Based on whether the participant chose a risky option versus the predetermined one, the researchers used computerized programs to measure how participants felt about the prospect of exerting particular amounts of effort while they were fatigued.
“Unsurprisingly, we found that people tend to be more risk averse — to avoid — effort,” says Chib. Most of the participants (19 of 20) opted for the risk-free choice of a predetermined effort level. This means that, when fatigued, participants were less willing to take the chance of having to exert large amounts of effort.
“The predetermined amount had to get pretty high in relative effort for participants to choose the coin toss option,” says Chib.
Among a separate group of 10 people trained on the gripping system but not given numerous, fatiguing trials, there was no significant tendency toward picking either the risky coin toss or defined effort.
Chib’s research team also evaluated participants’ brain activity during the gripping exercises using functional magnetic resonance imaging (fMRI) scans, which track blood flow through the brain and show which neurons are firing most often.
Chib’s team confirmed previous findings that brain activity when participants chose between the two options seemed to increase in all participants in an area of the brain’s known as the insula.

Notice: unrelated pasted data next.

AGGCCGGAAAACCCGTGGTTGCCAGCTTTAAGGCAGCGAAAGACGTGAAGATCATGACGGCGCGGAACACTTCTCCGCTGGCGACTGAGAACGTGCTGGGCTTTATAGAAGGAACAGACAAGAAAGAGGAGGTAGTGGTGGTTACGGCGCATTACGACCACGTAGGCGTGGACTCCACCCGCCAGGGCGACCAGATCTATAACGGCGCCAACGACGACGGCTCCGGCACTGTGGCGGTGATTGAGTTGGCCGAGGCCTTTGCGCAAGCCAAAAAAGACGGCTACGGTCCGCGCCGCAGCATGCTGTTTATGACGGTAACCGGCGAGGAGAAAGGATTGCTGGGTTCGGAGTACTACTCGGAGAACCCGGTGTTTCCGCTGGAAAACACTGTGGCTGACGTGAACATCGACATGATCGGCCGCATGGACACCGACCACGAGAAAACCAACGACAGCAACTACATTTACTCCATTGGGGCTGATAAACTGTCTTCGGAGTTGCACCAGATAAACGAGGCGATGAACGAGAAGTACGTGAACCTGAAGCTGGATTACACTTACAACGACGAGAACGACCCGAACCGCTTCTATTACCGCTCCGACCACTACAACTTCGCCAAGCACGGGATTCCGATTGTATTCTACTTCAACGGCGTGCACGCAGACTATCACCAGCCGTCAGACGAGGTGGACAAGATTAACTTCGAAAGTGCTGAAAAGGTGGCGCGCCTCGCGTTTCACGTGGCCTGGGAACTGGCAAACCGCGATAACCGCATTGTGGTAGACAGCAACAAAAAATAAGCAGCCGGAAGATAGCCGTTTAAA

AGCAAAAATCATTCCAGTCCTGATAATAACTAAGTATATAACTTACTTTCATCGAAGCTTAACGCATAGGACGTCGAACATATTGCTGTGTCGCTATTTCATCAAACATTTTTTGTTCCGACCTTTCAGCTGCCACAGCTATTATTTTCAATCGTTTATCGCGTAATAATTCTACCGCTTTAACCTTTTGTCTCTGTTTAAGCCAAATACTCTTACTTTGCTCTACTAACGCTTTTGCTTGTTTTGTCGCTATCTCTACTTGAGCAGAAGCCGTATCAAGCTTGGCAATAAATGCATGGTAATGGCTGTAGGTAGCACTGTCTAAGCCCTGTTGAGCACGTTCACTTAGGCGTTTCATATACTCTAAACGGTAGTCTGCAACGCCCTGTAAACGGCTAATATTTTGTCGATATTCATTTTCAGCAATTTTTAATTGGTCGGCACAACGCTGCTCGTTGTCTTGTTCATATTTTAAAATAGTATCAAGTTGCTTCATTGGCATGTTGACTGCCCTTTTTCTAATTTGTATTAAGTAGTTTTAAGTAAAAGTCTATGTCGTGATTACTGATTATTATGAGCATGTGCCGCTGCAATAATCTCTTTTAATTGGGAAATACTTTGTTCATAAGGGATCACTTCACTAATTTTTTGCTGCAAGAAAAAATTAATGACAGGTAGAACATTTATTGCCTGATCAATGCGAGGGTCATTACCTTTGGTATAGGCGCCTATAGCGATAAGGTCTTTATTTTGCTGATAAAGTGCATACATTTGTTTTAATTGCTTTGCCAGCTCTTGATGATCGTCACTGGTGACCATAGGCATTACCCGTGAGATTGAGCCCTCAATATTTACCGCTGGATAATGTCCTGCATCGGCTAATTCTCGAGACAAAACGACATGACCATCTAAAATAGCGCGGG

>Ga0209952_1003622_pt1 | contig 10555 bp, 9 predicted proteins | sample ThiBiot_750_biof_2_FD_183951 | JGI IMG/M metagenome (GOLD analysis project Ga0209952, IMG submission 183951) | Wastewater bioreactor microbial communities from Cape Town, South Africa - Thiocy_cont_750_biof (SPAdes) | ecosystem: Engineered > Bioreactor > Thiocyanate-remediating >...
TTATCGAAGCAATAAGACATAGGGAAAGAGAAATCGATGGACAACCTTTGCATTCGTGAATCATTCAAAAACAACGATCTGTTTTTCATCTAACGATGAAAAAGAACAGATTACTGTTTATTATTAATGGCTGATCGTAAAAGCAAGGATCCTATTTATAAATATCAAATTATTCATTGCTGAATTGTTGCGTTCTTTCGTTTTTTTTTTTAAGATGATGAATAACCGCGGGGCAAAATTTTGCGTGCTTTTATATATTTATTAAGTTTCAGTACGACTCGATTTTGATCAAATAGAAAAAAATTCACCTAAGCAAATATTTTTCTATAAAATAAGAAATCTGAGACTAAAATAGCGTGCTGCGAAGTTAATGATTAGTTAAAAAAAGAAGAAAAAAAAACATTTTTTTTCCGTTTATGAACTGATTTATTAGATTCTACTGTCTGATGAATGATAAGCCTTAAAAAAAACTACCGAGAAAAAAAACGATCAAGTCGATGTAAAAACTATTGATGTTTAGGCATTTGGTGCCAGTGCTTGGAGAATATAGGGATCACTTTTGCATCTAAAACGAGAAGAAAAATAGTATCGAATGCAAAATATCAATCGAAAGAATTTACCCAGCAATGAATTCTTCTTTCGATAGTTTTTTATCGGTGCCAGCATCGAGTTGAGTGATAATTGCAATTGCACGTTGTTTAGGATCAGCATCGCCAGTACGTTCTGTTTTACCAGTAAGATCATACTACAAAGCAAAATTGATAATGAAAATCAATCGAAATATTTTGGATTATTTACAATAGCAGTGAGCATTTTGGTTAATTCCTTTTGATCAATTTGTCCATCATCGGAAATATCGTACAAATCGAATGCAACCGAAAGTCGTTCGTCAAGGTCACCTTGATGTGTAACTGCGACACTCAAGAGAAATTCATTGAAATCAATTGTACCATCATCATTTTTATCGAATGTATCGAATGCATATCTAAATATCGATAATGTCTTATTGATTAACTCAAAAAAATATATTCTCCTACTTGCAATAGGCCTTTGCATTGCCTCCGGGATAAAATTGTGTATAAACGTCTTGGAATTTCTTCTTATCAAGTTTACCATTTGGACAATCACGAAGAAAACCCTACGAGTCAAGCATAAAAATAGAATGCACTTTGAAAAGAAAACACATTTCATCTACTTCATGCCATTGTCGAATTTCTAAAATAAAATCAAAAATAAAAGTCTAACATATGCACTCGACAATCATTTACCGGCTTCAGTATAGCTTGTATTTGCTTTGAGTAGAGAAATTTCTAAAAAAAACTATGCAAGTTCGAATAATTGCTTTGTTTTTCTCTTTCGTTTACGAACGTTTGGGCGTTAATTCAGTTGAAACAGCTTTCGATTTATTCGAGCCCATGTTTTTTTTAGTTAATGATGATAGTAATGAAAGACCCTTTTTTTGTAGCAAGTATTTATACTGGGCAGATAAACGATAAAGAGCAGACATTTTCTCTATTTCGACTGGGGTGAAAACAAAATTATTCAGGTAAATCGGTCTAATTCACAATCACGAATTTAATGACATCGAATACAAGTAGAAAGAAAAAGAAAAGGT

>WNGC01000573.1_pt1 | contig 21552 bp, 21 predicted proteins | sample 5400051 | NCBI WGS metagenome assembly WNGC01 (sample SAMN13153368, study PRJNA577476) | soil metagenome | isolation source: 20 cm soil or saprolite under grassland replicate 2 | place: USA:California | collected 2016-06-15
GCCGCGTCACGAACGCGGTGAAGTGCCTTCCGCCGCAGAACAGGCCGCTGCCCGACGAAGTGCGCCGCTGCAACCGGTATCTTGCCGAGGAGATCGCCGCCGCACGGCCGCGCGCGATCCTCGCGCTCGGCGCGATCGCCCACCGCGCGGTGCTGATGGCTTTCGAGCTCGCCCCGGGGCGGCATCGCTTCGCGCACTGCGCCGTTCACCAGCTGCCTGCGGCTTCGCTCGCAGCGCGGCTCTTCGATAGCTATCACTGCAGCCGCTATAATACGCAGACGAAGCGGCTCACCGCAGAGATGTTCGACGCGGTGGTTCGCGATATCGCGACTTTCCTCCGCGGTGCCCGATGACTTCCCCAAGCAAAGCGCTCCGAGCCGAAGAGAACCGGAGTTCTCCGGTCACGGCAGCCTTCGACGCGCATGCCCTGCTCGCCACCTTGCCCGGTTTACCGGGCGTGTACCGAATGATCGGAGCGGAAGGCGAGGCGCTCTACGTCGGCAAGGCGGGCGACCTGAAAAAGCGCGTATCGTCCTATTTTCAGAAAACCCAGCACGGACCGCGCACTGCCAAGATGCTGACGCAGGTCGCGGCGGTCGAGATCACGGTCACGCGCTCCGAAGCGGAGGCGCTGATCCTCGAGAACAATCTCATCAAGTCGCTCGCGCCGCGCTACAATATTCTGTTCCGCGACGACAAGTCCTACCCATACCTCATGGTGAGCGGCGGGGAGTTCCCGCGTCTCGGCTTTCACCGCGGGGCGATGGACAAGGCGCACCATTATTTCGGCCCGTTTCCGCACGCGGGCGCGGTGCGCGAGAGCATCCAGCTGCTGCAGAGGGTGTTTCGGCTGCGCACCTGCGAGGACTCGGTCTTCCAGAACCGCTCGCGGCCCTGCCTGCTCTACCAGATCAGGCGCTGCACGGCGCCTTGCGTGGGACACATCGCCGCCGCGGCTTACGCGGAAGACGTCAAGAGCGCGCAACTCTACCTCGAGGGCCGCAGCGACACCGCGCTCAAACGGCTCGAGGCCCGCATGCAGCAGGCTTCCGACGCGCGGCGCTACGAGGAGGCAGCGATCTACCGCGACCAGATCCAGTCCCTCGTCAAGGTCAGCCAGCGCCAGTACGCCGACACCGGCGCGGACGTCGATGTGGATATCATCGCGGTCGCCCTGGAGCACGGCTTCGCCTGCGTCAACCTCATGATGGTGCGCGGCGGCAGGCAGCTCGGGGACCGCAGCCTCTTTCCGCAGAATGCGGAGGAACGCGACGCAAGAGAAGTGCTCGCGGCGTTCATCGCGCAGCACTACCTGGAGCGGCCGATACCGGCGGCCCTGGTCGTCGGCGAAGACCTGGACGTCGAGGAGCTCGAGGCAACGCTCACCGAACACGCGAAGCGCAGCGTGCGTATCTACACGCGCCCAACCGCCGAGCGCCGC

Also using MRI scans, they took a closer look at the motor cortex of the brain when the participants were fatigued. This region of the brain is responsible for exerting the effort itself.
The researchers found that the motor cortex was deactivated at the time participants “decided” between the two effort choices. That finding is consistent, Chib says, with previous studies showing that when people perform repeated fatiguing exertions, motor cortex activity is decreased, associated with fewer signals being sent down to the muscles.
Participants whose motor cortex activity changed the least, in response to fatiguing exertion, were the ones who were most risk averse in their effort choices and were most fatigued. This suggests that fatigue might arise from a miscalibration between what an individual thinks they are able to achieve and the actual activity in motor cortex.
Essentially, the body attunes to the motor cortex when fatigued, because if the brain kept sending more signals to muscles to act, physiological constraints would begin to take over, for example, increased lactic acid, contributing to even more fatigue. – Science Daily